The influenza virus category is composed of three types – influenza A, influenza B, and influenza C. Influenza and the common cold share similar symptoms, but the distinguishing symptoms of the flu are fever, body aches, cold sweats, and maybe shivering.
There are a few people who do not manifest any symptoms after becoming infected with the flu virus.
First Line of Defense
Respiratory infections usually enter our bodies through our noses. Winter conditions (colder temperatures and lower humidity) degrade our nasal protection – mucus. We inhale the captured viral particles and our stomach acid destroys the viruses before any real damage occurs.
Our immune system is our next line of defense for those viruses that bypass our mucus system. Phagocytes are the outer guard awaiting unknown foreigners inside our bodies. Their job is to destroy disease-bearing invaders.
Most of us should know the symptoms of COVID-19 – fever, chills, cough, difficulty breathing, fatigue, muscle or body aches, headache, sore throat, runny nose, nausea, vomiting, diarrhea, and loss of taste or smell. Notice many similar symptoms to the common cold and seasonal influenza!
https://www.cdc.gov/coronavirus/2019-ncov/symptoms-testing/symptoms.html is a good source of information on COVID-19 symptoms.
The CDC estimates the risk of catching a cold is higher this coming winter. Their statistics indicate that the typical adult catches between two and three colds per year. Most of the time the cold’s duration is around two weeks.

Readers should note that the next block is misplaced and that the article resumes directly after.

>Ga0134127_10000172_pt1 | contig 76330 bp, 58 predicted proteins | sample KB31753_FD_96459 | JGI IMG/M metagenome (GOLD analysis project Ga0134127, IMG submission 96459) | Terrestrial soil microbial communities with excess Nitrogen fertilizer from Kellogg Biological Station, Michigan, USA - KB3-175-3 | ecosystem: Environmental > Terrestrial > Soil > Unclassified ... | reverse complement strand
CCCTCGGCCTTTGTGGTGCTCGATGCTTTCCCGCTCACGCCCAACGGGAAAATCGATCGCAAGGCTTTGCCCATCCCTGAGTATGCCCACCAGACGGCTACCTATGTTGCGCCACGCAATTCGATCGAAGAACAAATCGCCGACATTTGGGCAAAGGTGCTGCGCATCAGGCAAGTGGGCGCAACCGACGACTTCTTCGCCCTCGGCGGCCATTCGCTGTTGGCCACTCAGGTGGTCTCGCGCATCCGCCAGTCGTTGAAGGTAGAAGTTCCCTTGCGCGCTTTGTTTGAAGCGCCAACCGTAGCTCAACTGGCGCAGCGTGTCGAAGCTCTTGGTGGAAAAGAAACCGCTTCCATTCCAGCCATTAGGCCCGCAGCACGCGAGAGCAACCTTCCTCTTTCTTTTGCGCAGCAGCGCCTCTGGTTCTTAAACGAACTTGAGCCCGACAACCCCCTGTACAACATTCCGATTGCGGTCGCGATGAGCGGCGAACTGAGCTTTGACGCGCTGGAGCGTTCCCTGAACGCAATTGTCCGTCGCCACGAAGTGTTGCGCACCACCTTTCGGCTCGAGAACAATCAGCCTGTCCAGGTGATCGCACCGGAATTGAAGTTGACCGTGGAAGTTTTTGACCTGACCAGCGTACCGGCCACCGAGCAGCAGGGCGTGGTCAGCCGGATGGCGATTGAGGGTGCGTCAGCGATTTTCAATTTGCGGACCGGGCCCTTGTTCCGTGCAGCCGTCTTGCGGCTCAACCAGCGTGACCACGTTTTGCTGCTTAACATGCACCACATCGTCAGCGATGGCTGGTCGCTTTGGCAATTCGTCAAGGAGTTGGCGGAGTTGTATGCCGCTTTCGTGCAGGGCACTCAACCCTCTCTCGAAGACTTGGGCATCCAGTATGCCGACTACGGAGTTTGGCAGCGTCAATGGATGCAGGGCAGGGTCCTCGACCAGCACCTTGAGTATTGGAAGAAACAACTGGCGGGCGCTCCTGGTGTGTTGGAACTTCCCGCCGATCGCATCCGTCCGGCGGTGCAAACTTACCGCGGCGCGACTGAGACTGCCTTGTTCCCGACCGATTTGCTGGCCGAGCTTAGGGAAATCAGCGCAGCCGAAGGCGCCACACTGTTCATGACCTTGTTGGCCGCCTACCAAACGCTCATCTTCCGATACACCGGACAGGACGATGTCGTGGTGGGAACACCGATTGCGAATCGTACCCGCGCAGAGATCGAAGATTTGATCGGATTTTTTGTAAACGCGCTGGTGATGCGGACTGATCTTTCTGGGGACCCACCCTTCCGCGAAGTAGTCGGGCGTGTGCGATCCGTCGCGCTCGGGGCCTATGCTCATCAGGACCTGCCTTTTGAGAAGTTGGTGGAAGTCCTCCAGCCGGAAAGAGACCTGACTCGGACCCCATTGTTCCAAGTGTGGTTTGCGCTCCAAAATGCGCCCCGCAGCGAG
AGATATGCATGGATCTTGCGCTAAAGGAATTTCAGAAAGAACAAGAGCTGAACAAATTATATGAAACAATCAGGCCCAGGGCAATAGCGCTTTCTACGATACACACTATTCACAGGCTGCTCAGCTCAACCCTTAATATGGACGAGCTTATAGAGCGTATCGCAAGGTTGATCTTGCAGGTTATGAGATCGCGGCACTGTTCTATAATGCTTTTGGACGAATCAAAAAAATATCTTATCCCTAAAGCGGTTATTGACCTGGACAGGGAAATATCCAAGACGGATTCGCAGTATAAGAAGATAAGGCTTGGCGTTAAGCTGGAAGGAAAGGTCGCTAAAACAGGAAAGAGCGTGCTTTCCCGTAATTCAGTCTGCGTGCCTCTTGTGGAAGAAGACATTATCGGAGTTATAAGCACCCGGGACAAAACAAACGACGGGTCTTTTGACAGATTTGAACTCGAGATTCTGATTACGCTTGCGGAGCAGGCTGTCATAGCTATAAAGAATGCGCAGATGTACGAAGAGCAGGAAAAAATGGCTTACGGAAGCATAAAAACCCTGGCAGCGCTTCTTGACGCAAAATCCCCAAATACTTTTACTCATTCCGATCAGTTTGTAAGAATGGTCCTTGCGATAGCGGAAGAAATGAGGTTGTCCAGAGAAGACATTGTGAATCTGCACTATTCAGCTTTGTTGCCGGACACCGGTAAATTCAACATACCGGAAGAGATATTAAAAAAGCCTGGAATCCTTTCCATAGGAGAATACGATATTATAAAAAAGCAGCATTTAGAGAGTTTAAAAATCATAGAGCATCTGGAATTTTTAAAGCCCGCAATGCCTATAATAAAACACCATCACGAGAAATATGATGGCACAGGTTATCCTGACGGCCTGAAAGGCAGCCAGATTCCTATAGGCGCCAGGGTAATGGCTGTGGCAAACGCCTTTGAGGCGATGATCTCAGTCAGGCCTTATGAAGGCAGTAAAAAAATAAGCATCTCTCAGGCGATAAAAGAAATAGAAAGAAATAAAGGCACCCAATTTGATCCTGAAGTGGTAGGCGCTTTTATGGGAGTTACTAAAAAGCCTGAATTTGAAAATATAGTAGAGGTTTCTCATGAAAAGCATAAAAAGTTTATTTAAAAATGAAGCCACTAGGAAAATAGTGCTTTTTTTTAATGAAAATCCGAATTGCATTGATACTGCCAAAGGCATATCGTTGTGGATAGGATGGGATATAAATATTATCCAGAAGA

https://www.prnewswire.com/news-releases/weather-trends-international-fall-2020—winter-2021-asthma-flu-pollution–weather-forecast-for-the-pharmaceutical-industry-301054018.html has some interesting predictions for this winter – starting dates and intensity.
Our government always recommends getting the flu shot to help prevent the spread of seasonal influenza or to reduce the symptoms if you catch it. The common cold does not have a shot or vaccine and is dealt with when it occurs – as seasonal influenza. COVID-19 does not need a season for people to catch it.
This winter the odds are greater than the normal person will be more likely to catch any one or more of the three respiratory infections – cold, flu, and COVID-19. However, and it is a big ‘however’, our ability to protect ourselves from COVID-19 is more than adequate to protect ourselves from the common cold and seasonal influenza this winter.
We have become acutely aware of anyone sneezing, coughing, blowing their nose, and being in our personal space. Continue hand washing as appropriate. Some people rely on antiseptic gels and disinfectant wipes to clean their hands.
Want to stay healthy? Avoid unhealthy people! That is easier said than done. Asymptomatic carriers can look like anyone we know. They can be infected and contagious and we would never know. We cannot avoid everyone, but we can be wary of everyone.
Your health – your life! Choose wisely!
Live Longer & Enjoy Life! – Red O’Laughlin – RedOLaughlin.com